I want to shift part of my portfolio away from stocks into real estate. I've found that if I bought real estate directly I could expect about 10% in yearly returns.

The problem with buying physical properties is that they are illiquid so if I invest $60K in some property I can't use them for anything else. And there is no guarantee I can even get any of the money back.

I also don't want to waste my time kicking people out, getting them to pay, etc.

Logically, I looked into REITs. They sound as if they have almost all the benefits of real estate with fewer complications. I can also lend their stocks for additional income and use them as margin.

However, they list a few risks that sound really fishy and I don't think I should be bothering about.

I can't see why a rise in interest rates should affect returns and face value in any significant way. They cite leveraging, but if they are using leverage, then returns should be far higher than what they actually deliver which is about the same as physical properties.

Is there any variety of REIT that works more like actual properties? Meaning it is only vulnerable to real estate prices and rental demand.

  • 4
    Not clear that country is necessarily crucial to this question. Other countries besides the US have REITs or REIT-like instruments, and the general question of how to invest in real estate in a more liquid way is relevant anywhere.
    – BrenBarn
    Apr 28, 2015 at 6:57
  • @BrenBarn true, but not all countries have specific legal requirements for the term or preferential tax treatment.
    – littleadv
    Apr 28, 2015 at 7:08
  • REITs, Property Funds and IT's tend to invest in commercial property - I would start with those before the much less common residential equivelents
    – Pepone
    May 20, 2015 at 20:21

2 Answers 2


Similarly to buying property on your own, REITs cannot get to good returns without leveraging. If you buy an investment property 100% cash only - chances are that 10% ROI is a very very optimistic scenario. If you use leveraging (i.e.: take out a mortgage) - you're susceptible to interest rate changes.

REITs invest in properties all around all the time. They invest in mortgages themselves as well (In the US, that's the only security REITs can hold without being disqualified). You can't expect all that to be cash-only, there have to be loans and financing involved. When rates go up - financing costs go up. That brings net income down. Simple math.

In the US, there's an additional benefit to investing in REIT vs directly holding real estate: taxes.

REITs pay dividends, which have preferential (if qualified) taxation. You'll pay capital gains taxes on the dividends if you hold the fund long enough.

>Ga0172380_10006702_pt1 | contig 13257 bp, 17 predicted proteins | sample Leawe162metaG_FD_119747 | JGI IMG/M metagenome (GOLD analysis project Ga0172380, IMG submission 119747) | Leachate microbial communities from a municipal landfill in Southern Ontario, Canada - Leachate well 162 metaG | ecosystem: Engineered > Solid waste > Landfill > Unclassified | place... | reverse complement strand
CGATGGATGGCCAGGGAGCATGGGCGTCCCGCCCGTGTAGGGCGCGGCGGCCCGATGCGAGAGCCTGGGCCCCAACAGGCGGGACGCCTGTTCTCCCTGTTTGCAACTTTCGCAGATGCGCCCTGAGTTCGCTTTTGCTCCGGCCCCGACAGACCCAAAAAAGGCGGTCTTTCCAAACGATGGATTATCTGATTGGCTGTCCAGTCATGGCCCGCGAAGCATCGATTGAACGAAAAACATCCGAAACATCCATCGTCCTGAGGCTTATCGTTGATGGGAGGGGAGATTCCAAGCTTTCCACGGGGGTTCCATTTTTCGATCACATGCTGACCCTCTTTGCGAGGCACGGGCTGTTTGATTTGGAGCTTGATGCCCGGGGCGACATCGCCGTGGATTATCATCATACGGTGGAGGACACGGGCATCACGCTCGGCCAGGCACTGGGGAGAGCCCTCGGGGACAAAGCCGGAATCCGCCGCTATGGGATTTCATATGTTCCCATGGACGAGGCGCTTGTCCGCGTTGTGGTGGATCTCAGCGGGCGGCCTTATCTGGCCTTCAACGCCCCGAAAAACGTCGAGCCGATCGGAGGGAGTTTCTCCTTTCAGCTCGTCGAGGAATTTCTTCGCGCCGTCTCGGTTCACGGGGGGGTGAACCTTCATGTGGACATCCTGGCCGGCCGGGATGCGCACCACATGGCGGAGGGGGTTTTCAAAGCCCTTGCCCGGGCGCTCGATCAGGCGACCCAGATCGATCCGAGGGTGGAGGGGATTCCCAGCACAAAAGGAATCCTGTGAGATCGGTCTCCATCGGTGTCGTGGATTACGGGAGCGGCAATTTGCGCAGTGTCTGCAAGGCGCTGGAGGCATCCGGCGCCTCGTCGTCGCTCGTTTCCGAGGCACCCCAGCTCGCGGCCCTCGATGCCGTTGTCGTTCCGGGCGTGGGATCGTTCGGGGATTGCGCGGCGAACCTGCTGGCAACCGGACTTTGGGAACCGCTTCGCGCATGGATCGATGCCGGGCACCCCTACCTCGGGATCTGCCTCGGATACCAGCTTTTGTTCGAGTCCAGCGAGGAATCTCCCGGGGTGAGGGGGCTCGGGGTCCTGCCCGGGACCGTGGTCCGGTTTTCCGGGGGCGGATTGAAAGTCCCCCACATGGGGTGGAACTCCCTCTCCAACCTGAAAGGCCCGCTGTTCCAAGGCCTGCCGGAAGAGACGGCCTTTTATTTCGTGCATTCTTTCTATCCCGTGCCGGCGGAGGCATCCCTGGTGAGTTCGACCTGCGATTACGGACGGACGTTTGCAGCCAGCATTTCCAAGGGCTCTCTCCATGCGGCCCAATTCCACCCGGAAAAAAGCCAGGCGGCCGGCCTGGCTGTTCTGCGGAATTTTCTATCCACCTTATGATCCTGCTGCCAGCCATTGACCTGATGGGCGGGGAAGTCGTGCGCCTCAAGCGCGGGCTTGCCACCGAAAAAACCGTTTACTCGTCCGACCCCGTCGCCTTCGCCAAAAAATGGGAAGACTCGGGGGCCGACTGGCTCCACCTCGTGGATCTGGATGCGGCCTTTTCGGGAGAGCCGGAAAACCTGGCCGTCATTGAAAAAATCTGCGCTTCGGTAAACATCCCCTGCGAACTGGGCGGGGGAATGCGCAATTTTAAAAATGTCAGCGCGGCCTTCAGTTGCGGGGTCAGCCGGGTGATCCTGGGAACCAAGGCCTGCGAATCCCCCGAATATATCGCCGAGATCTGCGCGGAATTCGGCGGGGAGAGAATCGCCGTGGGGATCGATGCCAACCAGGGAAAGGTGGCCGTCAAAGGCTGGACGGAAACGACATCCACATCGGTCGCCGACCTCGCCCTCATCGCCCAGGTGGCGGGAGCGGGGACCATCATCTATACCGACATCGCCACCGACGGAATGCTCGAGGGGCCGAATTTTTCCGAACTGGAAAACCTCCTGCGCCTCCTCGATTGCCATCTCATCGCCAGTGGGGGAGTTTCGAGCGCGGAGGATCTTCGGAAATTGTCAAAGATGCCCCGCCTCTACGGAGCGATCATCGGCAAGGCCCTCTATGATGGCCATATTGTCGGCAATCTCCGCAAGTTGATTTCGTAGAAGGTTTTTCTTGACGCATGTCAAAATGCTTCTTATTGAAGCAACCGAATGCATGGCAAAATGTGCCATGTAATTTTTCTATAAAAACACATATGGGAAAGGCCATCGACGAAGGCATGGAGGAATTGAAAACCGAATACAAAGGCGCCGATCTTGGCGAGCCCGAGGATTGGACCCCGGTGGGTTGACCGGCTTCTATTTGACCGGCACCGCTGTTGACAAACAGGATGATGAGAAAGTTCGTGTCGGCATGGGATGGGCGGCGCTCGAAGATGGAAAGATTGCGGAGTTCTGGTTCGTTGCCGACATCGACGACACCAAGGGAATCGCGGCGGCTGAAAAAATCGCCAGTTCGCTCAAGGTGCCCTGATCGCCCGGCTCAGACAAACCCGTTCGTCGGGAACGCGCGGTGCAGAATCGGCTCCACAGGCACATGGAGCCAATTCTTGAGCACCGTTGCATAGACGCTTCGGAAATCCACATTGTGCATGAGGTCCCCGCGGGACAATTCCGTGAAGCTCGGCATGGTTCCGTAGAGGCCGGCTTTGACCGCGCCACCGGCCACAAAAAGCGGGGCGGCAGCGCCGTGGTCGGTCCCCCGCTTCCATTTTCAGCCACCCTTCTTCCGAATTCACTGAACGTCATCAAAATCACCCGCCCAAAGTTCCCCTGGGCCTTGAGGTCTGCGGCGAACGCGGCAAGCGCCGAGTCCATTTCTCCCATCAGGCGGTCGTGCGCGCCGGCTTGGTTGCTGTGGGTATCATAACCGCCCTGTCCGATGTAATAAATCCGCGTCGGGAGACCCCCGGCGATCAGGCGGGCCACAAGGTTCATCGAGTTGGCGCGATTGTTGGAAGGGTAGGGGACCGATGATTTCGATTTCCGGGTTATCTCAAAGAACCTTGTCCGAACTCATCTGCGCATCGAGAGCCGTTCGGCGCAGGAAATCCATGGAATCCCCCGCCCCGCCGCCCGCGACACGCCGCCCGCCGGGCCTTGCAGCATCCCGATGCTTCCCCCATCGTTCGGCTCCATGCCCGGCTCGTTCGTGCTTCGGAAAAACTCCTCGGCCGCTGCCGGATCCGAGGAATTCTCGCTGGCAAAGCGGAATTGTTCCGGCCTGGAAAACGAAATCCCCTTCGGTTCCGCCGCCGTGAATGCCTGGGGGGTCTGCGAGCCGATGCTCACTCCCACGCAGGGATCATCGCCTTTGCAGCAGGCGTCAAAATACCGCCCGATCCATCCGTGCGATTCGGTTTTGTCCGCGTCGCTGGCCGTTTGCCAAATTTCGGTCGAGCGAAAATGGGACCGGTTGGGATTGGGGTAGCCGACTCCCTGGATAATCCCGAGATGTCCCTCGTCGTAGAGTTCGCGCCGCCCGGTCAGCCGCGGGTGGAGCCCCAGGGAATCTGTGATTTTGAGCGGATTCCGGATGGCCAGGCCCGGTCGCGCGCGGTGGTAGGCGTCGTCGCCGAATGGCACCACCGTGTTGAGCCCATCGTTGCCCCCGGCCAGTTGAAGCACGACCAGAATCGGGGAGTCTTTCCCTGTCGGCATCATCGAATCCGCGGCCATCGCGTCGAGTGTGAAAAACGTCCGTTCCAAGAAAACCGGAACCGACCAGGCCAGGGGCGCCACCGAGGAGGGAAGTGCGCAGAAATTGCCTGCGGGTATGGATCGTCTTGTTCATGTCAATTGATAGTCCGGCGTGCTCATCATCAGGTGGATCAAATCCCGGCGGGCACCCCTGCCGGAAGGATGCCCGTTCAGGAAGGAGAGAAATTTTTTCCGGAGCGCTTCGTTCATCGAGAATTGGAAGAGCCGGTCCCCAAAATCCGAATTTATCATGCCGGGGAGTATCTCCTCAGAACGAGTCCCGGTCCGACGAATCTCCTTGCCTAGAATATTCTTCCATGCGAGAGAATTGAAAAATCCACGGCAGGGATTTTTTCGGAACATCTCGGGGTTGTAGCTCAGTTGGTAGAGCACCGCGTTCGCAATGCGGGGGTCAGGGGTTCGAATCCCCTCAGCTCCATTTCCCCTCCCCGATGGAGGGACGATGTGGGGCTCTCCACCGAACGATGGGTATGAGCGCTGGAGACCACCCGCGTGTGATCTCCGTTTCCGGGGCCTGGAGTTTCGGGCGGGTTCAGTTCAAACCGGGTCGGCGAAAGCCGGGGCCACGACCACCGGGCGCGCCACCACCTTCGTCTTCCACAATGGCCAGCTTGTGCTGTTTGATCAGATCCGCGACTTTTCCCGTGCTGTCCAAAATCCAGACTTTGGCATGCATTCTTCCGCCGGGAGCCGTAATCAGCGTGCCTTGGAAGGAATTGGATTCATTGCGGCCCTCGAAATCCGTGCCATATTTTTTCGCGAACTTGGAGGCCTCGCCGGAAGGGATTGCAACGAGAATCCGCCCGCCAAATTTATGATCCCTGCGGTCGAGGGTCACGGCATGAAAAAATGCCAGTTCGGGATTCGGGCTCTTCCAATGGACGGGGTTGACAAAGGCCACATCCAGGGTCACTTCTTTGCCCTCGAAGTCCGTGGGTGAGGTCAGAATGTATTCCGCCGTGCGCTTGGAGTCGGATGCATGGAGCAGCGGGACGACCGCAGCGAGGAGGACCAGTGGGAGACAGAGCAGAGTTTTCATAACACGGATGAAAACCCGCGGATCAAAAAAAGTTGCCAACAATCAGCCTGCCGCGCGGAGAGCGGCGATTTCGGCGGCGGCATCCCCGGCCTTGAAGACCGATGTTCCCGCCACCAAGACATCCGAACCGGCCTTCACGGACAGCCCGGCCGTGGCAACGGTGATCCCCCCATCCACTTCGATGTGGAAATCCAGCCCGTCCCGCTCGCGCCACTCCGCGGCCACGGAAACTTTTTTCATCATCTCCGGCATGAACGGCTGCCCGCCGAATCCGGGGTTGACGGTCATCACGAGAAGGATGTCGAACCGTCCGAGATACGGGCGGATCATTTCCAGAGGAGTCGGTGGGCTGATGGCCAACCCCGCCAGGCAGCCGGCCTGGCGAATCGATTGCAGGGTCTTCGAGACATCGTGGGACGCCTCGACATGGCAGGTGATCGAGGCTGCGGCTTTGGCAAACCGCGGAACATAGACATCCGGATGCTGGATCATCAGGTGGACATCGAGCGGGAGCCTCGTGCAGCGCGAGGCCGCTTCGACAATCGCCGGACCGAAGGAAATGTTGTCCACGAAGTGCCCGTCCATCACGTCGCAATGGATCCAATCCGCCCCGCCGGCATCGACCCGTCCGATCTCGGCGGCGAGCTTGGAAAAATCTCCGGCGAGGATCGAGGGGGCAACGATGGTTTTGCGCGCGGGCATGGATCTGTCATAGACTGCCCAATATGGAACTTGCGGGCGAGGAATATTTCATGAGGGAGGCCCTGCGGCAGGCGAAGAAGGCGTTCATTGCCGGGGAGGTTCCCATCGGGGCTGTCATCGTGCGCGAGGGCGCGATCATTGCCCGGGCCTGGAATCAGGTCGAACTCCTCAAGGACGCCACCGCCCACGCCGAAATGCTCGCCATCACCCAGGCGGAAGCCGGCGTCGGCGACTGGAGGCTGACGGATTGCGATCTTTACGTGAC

If you own a rental property directly, your income after all the expenses is taxed at ordinary rates, which would usually be higher.

Also, as you mentioned, you can use them as margin, and they're much much more liquid than holding real estate directly. Not to mention you don't need to deal with tenants or periods where you don't have any, or if local real-estate market tanks (while REITs are usually quite diversified in kinds of real estate they hold and areas).

On the other hand, if you own real estate, you can leverage it at lower rates than margin (with HELOCs etc), and it provides some safety net in case of a stock market crash (which REITs are somewhat susceptible to).

You can also live in your property, if needed, which is something that's hard to do with REITs....

  • Thank you. I guess what I'm asking is if there is a REIT style that speculates less and still provides some significant income. Mortgage REITs sound dangerous.
    – gengren
    Apr 28, 2015 at 6:59
  • 1
    @gengren REITs generally don't speculate. You'll need to read the prospectus to see how much mortgages the trust holds, if at all, but for most parts its considered a more conservative type of investment.
    – littleadv
    Apr 28, 2015 at 7:07
  • Great answer. Though I would note that there are multiple tax advantages to owning leveraged real estate in the US. Still REITs are the preferred choice for most investors.
    – rhaskett
    May 21, 2015 at 17:20
  • @littleadv Can you elaborate on "You'll pay capital gains taxes on the dividends if you hold the fund long enough." Is that a REIT specific thing?
    – d_dd
    Jun 1, 2015 at 4:45
  • @d_dd no, but having rental income taxed as dividends is a REIT specific thing.
    – littleadv
    Jun 1, 2015 at 4:59
  1. I've had solid returns over time with VGSIX, Vanguard's REIT index fund. It mitigates individual REIT leverage legerdemain or regionality.
  2. Consider MLP pipeline companies. They're a kind of industrial real estate.
  3. There are businesses that finance and collect rent on government-created monopoly rights including taxi medallions, liquor licenses, and I suppose this also includes so-called "patent trolls".
  4. Some physical real estate can be hands-off. My parents did well over 20 years with an oceanfront beach house managed by a local real estate office. In a different state I have stayed in what for all intents and purposes was a beachfront hotel, with a pool/sauna, reservation website and staffed front desk, that was technically a condominium building with individual owners of the units.

You must log in to answer this question.

Not the answer you're looking for? Browse other questions tagged .